Own Your Beauty is a groundbreaking, year-long movement bringing women together to change the conversation about what beauty means. Our mission: to encourage and remind grown women that it is never too late to learn to love one's self and influence the lives of those around us -- our mothers, friends, children, neighbors. We can shift our minds and hearts and change the path we follow in the pursuit of authentic beauty.
Although I spend an inordinate amount of time and energy thinking about my body, cultivating awareness of my body, and trying to love my body exactly as it is, I have a confession to make: If I'm in a good place, body image-wise, I DON'T think about my body. After I've been feeling good about myself for a decent chunk of time, my body becomes invisible to me. I get dressed effortlessly, see myself in the mirror and feel utterly neutral, give nary a thought to my physical self unless I stub my toe or get a paper cut.
And I suppose that's acceptable. I'd certainly rather feel positive than neutral, but when I'm in this mode, I'm comfortable with myself. I walk around the house naked a lot more. I don't get hung up on cellulite or chin hairs. It's quiet and relatively serene inside my head.
The unacceptable part comes when I shift out of invisibility mode. Because when that shift inevitably happens, it's into nitpicking. I begin to see my body, but only as a collection of things that aren't quite right. It's typically around this time of year, too. My hips get a little broader, my hair gets a little flatter, and my posture gets a little crappier. I start to eat heavier foods, feel lethargic and dull, put less energy into my personal style. The constant drone of self-critique begins to buzz in the background of all my thoughts, and passing the mirror becomes an exercise in disappointment.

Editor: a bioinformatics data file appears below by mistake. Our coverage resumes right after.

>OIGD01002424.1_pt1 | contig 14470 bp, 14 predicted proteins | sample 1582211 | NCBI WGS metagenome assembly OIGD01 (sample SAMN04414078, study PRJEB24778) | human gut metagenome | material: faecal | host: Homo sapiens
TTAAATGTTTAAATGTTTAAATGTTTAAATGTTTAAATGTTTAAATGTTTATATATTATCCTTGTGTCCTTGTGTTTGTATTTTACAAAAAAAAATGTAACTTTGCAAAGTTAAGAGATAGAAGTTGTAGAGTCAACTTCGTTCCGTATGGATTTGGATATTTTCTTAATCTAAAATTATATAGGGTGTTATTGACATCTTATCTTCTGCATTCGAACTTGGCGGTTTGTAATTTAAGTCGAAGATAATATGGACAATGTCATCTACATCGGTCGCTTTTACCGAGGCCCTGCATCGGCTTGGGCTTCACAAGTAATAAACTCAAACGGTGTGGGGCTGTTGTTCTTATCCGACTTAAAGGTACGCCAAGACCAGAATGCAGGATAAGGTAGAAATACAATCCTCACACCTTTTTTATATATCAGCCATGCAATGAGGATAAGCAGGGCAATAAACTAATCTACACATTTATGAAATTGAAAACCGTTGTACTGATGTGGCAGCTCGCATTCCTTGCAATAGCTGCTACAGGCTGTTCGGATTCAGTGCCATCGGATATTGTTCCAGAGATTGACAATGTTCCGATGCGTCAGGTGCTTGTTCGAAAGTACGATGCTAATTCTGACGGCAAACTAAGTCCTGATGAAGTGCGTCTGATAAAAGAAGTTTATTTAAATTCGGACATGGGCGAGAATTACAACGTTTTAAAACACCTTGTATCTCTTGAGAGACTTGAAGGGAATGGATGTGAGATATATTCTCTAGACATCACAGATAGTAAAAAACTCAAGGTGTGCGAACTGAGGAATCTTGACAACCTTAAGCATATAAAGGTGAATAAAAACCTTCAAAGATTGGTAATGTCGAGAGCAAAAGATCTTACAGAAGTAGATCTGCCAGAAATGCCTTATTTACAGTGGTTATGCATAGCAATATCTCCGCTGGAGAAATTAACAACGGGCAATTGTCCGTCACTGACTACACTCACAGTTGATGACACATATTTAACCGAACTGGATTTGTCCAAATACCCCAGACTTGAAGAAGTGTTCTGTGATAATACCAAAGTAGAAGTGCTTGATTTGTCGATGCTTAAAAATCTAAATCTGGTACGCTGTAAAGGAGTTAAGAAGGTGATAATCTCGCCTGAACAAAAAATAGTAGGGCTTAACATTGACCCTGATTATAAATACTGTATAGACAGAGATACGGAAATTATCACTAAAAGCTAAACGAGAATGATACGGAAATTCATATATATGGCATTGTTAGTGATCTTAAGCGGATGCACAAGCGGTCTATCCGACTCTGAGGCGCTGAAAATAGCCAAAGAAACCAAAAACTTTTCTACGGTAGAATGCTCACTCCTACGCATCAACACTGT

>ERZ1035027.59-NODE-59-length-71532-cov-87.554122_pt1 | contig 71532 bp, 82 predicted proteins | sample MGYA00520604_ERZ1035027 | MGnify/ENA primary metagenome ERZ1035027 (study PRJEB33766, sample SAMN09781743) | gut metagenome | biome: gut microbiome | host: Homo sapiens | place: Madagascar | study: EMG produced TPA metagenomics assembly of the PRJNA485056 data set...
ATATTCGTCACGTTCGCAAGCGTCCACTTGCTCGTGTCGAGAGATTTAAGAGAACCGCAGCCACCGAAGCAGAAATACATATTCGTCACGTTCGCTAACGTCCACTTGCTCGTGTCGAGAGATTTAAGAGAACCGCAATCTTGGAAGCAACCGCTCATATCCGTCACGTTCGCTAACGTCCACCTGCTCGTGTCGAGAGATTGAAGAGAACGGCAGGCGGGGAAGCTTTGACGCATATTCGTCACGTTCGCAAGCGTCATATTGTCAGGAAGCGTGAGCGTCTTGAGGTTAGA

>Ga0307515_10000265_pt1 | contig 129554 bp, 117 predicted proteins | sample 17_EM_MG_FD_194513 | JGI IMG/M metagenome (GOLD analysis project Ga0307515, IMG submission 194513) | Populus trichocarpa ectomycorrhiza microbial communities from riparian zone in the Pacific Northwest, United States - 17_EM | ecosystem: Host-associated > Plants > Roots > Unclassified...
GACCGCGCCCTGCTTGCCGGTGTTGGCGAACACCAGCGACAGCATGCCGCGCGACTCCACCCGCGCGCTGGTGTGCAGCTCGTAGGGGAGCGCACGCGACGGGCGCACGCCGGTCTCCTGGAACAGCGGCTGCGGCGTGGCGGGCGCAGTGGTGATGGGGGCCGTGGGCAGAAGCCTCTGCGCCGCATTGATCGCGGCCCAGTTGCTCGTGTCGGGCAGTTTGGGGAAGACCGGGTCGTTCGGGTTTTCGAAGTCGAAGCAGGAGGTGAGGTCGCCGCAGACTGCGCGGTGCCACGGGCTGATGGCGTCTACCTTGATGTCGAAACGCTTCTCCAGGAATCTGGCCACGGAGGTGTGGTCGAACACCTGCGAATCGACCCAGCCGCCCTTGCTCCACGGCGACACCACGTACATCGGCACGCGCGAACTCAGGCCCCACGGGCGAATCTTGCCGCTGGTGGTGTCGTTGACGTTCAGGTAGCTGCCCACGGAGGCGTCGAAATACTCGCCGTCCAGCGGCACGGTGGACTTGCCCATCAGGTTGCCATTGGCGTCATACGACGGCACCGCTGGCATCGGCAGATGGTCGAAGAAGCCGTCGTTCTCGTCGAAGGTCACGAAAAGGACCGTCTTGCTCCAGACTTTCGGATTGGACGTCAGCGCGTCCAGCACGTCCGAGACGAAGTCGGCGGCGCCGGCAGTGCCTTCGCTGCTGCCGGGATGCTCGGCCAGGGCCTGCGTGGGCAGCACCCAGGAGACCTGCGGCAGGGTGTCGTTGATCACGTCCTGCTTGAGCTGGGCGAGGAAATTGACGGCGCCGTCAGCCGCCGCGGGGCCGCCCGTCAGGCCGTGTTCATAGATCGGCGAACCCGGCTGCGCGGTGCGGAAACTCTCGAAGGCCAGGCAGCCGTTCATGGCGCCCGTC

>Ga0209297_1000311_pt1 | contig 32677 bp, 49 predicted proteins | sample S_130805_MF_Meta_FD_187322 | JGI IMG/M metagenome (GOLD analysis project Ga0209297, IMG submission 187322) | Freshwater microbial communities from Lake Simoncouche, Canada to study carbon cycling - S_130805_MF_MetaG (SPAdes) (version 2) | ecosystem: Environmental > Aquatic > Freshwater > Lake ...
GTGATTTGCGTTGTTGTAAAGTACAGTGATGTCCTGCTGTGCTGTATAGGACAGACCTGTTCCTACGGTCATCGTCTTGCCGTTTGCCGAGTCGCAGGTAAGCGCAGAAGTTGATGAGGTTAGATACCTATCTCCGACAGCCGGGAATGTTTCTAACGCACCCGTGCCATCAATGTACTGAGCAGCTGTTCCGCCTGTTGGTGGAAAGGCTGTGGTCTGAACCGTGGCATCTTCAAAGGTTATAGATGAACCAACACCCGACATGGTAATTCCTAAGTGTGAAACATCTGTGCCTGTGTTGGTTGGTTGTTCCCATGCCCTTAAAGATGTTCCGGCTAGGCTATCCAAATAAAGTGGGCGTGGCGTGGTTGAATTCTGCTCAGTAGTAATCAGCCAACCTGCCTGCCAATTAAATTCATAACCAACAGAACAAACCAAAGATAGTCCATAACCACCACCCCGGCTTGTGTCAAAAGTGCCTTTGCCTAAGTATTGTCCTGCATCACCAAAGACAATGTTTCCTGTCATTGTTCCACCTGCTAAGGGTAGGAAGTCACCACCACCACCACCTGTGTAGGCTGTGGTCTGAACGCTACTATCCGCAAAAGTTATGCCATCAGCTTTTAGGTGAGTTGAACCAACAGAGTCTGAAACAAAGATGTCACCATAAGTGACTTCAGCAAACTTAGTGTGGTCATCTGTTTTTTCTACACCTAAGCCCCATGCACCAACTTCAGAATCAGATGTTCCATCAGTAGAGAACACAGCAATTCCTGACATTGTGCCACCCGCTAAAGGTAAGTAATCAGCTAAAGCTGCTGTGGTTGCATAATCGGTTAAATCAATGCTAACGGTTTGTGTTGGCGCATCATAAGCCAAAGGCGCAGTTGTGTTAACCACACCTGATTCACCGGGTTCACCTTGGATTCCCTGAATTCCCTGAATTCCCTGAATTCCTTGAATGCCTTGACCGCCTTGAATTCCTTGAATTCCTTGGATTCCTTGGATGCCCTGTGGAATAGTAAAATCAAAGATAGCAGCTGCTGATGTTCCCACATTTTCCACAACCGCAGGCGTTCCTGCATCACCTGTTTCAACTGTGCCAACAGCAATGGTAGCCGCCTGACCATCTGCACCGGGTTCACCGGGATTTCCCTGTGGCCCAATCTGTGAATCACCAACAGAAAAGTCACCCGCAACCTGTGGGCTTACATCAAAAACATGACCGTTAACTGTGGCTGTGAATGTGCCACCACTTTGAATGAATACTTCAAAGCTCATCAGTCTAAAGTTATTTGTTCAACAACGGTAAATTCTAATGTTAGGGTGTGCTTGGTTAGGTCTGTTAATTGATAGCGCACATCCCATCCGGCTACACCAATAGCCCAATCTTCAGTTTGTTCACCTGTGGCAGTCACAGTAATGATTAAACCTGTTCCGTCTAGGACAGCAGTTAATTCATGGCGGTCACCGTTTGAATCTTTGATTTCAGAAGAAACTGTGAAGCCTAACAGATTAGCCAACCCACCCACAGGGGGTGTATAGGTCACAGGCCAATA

And I want to change this cycle. I shouldn't be invisible when I'm happy with my body and visible when I'm not. I need to make more of a commitment to recognizing the beauty in my body at ALL times: Keep that positivity churning when I default to invisibility and note the marvels of my figure even when I'm sliding into nitpick mode. And since I'm pretty sure the only way I can make that happen is to make it a daily ritual, I'm going to commit to that: Every day, right before I say goodbye to my cats, I will take five seconds to look in the mirror and express love and gratitude for the bounty of my body. No matter how good, neutral, or awful I feel, I will set aside one positive thought each morning for my physical form and see how it affects me.
Are you familiar with this cycle? Do you think a daily affirmation could help? If not, how else could someone counteract the invisible-good/visible-bad body image cycle?
More from beauty-style